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Girard Lake

Sometimes known as the Upper Lake, the body of water called Girard Lake extends, at its southwest corner, into Vienna Township. The lake was created from farm families' properties. Vassel Dzunda surrendered his 74-acre farm to the Ohio Water Service on February 26, 1930. Frank Bukovac contributed seven acres to the Ohio Water Service on January 23, 1930. By the end of that year, forty more acres had been sold by Frank Terlecky, supplemented by nineteen acres belong to Adam File and by sixty-eight acres sold by Albert Walker. The lake was created in 1931-1933.[1]

The Upper Lake covers a roadbed previously called the Cross-Wartman Road. This roadway extended from Niles-Vienna Road across the field south to Tibbetts-Wick Road in Liberty Township.

Remnants of Cross-Wartman Road, which ran east to west, are visible in this section of the lake.
The Upper Lake was drained in 2017 due to the replacement of the Niles-Vienna Road bridge over Squaw Creek. [2]
Image courtesy of OpenStreetMap.org

A closer look at the remains of a bridge that was part of Cross-Wartman Road.
Image courtesy of OpenStreetMap.org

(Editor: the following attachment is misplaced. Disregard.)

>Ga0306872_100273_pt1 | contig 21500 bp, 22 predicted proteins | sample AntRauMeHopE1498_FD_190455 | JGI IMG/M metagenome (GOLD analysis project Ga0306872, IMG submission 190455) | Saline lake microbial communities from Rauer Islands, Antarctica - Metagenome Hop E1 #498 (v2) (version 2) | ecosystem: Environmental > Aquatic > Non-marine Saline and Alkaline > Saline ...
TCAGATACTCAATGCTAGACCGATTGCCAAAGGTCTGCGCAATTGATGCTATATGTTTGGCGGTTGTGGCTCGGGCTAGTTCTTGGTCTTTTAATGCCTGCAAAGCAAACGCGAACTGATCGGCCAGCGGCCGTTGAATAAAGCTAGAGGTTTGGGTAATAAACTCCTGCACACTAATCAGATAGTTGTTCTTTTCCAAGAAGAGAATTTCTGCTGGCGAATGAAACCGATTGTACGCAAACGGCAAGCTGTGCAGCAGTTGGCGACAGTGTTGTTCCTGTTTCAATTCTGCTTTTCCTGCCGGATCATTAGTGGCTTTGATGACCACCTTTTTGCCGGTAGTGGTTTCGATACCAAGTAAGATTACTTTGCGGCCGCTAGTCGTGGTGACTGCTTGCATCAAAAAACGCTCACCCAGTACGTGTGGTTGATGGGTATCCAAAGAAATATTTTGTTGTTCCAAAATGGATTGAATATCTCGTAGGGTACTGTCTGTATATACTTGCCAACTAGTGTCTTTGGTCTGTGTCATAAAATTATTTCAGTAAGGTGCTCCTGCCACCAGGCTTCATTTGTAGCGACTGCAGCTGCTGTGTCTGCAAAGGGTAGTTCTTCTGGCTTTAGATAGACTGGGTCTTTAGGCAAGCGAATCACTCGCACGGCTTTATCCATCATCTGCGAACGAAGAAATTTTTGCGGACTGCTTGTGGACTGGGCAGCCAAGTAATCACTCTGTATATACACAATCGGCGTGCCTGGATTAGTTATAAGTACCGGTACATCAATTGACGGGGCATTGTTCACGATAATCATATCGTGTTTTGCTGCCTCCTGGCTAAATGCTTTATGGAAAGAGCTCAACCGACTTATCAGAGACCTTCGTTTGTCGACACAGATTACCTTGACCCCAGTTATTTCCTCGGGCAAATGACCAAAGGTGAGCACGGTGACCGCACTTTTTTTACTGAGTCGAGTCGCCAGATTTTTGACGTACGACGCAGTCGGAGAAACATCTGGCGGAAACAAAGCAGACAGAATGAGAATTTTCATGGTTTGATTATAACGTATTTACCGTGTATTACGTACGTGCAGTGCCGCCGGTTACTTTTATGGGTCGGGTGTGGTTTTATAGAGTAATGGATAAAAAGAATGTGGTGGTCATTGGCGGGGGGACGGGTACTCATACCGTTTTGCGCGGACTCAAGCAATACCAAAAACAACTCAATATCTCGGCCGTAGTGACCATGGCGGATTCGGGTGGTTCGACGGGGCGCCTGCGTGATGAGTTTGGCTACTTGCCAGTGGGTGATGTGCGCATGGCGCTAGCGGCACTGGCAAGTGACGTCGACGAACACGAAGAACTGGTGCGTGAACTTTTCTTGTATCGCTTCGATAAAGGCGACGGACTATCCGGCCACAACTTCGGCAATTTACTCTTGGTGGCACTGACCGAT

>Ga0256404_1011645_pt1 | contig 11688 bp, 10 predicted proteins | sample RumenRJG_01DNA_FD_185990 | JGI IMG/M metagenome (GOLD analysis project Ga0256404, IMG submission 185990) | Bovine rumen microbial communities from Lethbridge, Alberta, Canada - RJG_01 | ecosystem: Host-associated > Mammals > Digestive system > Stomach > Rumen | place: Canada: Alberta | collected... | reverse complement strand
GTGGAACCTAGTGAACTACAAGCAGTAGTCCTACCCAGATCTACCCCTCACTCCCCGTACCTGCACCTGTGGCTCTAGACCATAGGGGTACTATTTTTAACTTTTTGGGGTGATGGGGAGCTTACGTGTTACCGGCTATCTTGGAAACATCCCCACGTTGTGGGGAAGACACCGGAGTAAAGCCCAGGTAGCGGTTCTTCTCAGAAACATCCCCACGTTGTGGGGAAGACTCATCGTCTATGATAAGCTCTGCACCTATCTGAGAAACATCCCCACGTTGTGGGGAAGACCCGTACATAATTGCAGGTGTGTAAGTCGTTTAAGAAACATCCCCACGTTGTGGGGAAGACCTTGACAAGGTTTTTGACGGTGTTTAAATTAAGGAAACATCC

Lost were the houses on this road. Lost also was the Lowrey Cemetery, so named after Samuel Lowrey (sometimes spelled Lowry), who owned the land.[3] His farm extended from Vienna Township south into Liberty Township where the cemetery was situated.

Description of the Lowrey Cemetery. [4]

The source of water that flows into the comes from the Shoo Fly Mine located behind Mathews High School. As the water from the mine flows south on its way to the Lake, it is joined with five or six springs. This stream flowing into Girard Lake is known as West Squaw Creek.

In July 1995 the City of Girard bought the lakes. The Upper Lake was called Girard Lake and the Lower Lake was called Liberty Lake.[5] Before 1996, the lakes' water was used for industry. The water is now used primarily by the City of Girard.

Updated 8/13/2020

This entry is adapted from Fred L. Martin, "Lakes," in Vienna, Ohio, "Where We Live and Let Live": Town 4, Range 2 of the Connecticut Western Reserve (Apollo, PA: Closson Press, 1999), pp. 252-253.

[1] For more information see http://www.cityofgirard.com/.
[2] Details: ODOT's Valley Construction Plans, https://www.wfmj.com/story/35043593/details-odots-valley-construction-plans, March 31, 2017.
[3] Samuel Lowrey (Find a Grave tribute), who had the first sawmill on Squaw Creek, was buried in this cemetery.  His wife, Ruth Norton (Find a Grave tribute), whom he married in 1803, was also buried in Lowrey Cemetery, as was their son, Richard Lowrey (Find a Grave tribute). Richard Lowrey was a blacksmith and was the husband of Rachel Scovill.
[4] Image from Trumbull County, Ohio Cemetery Inscriptions 1800-1930, Ohio Genealogical Society, Trumbull County Chapter (1983), p. 289.
[5] Warren Tribune-Chronicle, June 23, 1997.